Abstract

In this essay, I argue that the Mano River War should be understood as a conflict to which the ubiquitous presence of digital media was crucial. This was a war structured by the economy of attention. To profit in this economy, combatants and non-combatants were required to play to an audience that they knew was there, but often could only sense or apprehend in the most abstract way. The realities of constantly being available to be seen were crucial to understanding the spectacular performance of violence in this conflict.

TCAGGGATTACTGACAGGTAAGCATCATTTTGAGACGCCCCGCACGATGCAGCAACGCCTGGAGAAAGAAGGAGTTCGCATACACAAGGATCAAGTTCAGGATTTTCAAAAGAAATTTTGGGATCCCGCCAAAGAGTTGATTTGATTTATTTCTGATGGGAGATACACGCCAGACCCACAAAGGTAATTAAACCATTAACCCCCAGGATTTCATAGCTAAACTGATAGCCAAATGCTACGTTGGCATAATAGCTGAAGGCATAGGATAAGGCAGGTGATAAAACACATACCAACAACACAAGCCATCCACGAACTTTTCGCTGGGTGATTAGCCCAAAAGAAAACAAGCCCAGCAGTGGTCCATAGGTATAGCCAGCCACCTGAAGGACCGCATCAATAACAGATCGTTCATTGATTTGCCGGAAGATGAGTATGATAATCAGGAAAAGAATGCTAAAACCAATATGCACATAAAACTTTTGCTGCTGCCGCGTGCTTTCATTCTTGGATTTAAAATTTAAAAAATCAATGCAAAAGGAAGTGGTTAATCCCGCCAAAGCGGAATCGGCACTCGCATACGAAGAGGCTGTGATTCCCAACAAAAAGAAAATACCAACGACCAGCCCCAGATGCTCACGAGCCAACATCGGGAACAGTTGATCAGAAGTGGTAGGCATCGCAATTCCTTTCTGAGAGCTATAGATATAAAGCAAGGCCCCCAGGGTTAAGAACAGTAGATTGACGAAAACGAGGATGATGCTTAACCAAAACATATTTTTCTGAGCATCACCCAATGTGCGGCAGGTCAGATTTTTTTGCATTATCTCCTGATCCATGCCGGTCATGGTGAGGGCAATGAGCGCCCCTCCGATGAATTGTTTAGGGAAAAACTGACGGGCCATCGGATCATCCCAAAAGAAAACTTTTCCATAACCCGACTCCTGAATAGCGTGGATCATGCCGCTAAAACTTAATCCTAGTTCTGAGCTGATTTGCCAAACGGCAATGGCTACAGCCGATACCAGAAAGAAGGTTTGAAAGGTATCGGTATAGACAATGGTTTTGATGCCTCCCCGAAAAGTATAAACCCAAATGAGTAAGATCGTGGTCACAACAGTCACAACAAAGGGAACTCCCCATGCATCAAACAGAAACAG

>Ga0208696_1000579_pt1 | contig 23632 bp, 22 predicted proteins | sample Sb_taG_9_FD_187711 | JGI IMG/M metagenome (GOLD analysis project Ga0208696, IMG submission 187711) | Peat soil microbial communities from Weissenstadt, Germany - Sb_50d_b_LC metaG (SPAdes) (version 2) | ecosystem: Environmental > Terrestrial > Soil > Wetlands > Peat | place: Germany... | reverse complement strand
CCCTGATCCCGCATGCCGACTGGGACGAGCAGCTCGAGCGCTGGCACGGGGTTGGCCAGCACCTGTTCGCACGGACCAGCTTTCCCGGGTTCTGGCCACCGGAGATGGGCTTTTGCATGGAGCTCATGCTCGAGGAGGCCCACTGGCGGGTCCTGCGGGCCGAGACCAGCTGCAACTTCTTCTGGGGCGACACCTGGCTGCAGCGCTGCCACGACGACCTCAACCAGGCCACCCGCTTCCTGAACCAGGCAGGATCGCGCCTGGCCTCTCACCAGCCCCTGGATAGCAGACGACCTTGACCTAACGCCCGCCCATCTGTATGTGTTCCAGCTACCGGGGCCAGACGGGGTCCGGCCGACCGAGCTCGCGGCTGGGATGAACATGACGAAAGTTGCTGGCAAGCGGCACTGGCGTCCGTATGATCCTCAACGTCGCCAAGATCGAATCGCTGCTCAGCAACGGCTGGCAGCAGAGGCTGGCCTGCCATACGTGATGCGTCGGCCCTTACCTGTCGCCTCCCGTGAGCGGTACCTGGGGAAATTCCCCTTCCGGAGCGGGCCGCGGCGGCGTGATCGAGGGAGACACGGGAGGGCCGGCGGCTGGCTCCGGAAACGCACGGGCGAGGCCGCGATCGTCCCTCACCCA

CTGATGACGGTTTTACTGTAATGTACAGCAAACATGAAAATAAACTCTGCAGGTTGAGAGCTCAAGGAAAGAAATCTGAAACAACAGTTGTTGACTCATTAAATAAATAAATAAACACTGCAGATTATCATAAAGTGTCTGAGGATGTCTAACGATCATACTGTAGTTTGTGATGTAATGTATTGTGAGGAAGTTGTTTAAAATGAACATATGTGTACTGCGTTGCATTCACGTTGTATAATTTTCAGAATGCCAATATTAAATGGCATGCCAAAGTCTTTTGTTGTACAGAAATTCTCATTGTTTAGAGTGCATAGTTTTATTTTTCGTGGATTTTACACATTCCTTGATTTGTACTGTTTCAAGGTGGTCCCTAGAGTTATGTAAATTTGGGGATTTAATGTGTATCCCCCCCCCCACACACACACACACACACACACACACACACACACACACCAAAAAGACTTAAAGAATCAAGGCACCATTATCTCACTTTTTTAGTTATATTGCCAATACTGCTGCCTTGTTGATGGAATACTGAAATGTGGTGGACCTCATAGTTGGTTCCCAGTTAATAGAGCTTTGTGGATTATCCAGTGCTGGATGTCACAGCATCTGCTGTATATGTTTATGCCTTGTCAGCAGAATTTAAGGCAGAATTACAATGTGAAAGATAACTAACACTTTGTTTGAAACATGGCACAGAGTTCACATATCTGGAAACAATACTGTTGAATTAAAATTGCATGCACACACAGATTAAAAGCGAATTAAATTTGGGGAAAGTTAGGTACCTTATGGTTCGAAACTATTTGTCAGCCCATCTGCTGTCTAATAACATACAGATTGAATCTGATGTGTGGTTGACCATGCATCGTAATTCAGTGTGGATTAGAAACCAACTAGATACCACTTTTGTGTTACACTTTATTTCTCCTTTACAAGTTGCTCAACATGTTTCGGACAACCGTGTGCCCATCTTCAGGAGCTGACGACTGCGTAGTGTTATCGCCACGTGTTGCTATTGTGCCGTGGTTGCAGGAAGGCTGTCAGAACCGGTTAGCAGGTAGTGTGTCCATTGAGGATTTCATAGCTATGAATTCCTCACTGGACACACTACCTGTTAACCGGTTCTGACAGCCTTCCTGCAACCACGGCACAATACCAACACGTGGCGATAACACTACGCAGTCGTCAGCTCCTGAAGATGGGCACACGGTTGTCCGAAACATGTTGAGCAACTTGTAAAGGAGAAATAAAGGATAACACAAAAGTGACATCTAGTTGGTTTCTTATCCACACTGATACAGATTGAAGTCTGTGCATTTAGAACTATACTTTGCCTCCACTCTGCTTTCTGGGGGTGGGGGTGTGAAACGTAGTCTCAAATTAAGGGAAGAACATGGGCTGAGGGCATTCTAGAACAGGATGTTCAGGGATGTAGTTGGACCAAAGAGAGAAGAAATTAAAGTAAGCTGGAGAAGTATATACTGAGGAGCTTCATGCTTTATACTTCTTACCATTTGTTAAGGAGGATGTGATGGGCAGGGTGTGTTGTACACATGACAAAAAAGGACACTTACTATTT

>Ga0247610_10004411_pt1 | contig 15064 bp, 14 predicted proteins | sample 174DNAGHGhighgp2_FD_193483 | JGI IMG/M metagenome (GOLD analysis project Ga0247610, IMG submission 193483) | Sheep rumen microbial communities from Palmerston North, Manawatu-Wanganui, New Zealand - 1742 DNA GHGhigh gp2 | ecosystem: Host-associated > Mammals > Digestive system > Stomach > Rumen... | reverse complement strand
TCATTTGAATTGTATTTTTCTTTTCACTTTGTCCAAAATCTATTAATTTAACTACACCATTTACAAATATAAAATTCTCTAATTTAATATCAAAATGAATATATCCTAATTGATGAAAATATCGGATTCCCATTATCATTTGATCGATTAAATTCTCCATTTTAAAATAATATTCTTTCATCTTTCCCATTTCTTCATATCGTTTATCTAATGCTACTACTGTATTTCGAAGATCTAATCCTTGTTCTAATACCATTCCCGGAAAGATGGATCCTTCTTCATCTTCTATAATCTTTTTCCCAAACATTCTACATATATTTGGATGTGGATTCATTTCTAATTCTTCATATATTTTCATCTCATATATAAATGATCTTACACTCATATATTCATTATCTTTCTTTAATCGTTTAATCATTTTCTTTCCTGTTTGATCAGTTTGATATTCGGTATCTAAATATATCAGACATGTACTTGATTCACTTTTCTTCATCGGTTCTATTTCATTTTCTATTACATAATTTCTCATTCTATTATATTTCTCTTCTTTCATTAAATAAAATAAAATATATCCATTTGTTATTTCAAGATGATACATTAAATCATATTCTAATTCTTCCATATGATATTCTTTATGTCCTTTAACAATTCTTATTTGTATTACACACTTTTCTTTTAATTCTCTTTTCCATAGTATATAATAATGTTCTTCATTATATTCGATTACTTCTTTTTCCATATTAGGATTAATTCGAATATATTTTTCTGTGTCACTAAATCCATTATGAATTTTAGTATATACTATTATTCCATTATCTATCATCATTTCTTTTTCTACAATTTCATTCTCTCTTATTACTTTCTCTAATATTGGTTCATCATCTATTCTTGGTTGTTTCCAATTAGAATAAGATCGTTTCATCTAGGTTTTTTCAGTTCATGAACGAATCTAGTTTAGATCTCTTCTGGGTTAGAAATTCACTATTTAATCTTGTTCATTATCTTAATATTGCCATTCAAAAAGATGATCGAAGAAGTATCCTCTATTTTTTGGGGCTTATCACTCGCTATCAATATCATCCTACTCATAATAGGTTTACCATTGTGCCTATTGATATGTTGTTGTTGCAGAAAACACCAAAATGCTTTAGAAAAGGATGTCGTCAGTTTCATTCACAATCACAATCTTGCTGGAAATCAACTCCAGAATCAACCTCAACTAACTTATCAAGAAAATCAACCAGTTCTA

pdf

Additional Information

ISSN
1534-1518
Print ISSN
0003-5491
Pages
pp. 949-975
Launched on MUSE
2011-11-19
Open Access
No
Back To Top

This website uses cookies to ensure you get the best experience on our website. Without cookies your experience may not be seamless.